In all the years I have used this system, I have never had an assignment sneak up on me.  I may have procrastinated in doing the assignment, but I knew it was coming.  The bonus is I don’t have to remember to sync any device to another one and if I misplace my smartphone I have not lost everything.

This is the same system I learned in college 23 years ago.  As the story goes, if it isn’t broke, don’t try to fix it.  I used to carry a spiral note pad in my shirt pocket (yes, I was/am a nerd), but have modernized some using the smartphone, albeit only in the last year.

I encourage you to comment on this.  I am always looking for a better system; I just haven’t found it yet.

As always, please remember to follow me on Twitter and visit my website.

Why a Fast NO is better than a Maybe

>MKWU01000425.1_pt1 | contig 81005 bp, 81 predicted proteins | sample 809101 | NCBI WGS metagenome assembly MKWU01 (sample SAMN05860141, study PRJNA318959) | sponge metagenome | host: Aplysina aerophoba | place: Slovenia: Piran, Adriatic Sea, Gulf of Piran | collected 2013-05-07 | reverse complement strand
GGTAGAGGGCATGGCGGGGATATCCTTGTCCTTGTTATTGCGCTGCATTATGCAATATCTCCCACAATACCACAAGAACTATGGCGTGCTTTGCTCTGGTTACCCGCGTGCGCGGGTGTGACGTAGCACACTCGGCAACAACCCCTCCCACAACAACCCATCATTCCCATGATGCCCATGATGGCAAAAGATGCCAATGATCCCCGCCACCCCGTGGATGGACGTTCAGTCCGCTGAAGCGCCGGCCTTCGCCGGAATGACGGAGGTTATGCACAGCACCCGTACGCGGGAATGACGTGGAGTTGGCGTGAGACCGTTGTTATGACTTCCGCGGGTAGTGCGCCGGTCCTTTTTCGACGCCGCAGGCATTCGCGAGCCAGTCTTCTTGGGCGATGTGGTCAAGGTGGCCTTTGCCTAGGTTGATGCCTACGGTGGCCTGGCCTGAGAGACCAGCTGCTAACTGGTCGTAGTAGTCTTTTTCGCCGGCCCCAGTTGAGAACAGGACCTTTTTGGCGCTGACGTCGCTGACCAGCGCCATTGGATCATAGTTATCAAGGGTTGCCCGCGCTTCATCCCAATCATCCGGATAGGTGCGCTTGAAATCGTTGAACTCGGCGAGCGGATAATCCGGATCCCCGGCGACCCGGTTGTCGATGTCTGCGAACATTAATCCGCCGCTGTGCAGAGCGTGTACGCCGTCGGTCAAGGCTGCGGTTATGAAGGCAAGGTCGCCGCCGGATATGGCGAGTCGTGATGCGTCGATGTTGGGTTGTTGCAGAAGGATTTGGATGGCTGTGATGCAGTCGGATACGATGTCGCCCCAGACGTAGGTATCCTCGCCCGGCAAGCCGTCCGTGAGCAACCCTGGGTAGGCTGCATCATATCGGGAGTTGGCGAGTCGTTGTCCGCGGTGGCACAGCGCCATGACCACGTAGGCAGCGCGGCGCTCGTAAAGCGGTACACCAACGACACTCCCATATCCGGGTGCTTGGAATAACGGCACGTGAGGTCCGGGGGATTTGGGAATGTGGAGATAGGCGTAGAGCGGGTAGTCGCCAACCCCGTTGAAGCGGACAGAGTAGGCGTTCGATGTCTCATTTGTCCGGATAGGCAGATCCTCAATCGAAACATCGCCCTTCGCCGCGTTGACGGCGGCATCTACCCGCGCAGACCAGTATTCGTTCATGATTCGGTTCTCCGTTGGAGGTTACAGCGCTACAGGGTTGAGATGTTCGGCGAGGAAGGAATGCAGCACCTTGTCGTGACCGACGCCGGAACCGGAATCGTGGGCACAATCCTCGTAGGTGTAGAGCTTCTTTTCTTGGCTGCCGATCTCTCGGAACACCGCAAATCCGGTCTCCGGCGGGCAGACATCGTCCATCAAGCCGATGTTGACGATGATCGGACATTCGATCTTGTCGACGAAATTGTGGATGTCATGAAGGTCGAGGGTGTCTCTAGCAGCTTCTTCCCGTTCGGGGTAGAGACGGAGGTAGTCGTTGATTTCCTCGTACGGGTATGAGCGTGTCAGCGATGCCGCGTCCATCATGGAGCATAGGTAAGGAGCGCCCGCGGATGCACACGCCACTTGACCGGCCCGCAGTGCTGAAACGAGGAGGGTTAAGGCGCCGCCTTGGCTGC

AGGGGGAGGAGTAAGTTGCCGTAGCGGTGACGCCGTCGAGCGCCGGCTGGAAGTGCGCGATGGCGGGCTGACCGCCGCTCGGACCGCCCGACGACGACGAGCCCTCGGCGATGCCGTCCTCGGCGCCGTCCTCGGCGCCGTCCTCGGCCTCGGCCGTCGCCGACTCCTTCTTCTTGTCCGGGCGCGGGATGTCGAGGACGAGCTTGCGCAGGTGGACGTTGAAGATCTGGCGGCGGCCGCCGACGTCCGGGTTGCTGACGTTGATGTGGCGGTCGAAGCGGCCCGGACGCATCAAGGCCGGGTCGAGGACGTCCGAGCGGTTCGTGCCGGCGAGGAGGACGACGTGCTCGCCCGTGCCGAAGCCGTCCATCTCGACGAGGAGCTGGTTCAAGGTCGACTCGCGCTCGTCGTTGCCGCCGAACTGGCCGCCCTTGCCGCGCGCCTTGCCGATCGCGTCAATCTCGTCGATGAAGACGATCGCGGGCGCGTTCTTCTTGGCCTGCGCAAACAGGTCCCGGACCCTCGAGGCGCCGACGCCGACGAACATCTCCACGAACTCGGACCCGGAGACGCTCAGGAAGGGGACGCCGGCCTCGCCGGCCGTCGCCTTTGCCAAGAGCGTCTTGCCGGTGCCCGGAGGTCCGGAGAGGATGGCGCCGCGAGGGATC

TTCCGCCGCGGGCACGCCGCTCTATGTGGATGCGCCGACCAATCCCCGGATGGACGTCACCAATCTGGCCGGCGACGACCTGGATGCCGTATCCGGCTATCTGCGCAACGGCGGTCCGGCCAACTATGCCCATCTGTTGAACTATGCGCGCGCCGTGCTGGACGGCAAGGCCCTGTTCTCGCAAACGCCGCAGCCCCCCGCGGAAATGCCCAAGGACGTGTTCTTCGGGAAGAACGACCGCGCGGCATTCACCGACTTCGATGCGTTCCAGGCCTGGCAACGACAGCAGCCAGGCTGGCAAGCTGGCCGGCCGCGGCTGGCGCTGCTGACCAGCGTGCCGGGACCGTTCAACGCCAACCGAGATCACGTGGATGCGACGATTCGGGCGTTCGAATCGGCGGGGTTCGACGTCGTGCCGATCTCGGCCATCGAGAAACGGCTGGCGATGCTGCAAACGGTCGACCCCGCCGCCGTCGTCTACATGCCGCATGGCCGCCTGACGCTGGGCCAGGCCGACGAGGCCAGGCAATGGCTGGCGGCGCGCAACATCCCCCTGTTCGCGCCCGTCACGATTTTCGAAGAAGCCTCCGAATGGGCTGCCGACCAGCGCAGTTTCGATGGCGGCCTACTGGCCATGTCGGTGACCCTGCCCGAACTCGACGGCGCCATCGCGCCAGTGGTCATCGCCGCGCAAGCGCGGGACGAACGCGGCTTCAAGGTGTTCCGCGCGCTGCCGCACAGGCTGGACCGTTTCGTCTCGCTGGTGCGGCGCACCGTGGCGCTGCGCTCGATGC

28 Jun

In the business world, we have to sell product.  It doesn’t matter what the product is.  If you’re not selling it, you’re not making money.  When a potential client says “I want to hear more about it” after the initial product pitch, I have to keep myself from cringing.  I didn’t get an immediate sell; so now I am looking for a “Fast No.”  The “Maybe” answer just keeps me from moving on to the next potential “yes” client.  What I need is the “Fast No.”

At this point, I follow these 3 steps:

  1.  I ask the potential client, “What is your biggest concern about the product?”
  2. If the client responds with a direct concern, I answer it and ask for the sale again.
  3. If the client beats around the bush, I immediately let them off the hook with an “I understand the timing isn’t right for you.  How about I call you in a few weeks?”